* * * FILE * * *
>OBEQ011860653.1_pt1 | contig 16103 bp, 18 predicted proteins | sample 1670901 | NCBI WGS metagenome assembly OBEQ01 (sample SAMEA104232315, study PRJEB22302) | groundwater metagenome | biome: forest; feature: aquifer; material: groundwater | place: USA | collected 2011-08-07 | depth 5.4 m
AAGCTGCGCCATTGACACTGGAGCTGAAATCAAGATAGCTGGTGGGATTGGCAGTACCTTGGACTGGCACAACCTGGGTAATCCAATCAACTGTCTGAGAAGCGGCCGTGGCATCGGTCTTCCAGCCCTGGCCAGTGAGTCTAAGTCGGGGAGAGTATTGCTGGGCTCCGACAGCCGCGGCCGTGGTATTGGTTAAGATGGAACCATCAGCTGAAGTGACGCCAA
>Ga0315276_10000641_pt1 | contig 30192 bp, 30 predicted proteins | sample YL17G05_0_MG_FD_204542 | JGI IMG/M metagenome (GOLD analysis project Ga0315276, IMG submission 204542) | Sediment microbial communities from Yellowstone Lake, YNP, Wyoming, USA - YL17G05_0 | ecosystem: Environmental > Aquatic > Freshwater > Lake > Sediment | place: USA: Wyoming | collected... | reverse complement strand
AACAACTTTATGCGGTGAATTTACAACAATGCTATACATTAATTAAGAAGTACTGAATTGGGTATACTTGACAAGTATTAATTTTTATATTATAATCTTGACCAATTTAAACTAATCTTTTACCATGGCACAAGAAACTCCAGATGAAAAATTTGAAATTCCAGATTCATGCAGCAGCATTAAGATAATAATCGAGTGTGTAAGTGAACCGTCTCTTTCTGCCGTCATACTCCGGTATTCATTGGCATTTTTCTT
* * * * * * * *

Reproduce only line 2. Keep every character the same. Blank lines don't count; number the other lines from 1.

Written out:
AAGCTGCGCCATTGACACTGGAGCTGAAATCAAGATAGCTGGTGGGATTGGCAGTACCTTGGACTGGCACAACCTGGGTAATCCAATCAACTGTCTGAGAAGCGGCCGTGGCATCGGTCTTCCAGCCCTGGCCAGTGAGTCTAAGTCGGGGAGAGTATTGCTGGGCTCCGACAGCCGCGGCCGTGGTATTGGTTAAGATGGAACCATCAGCTGAAGTGACGCCAA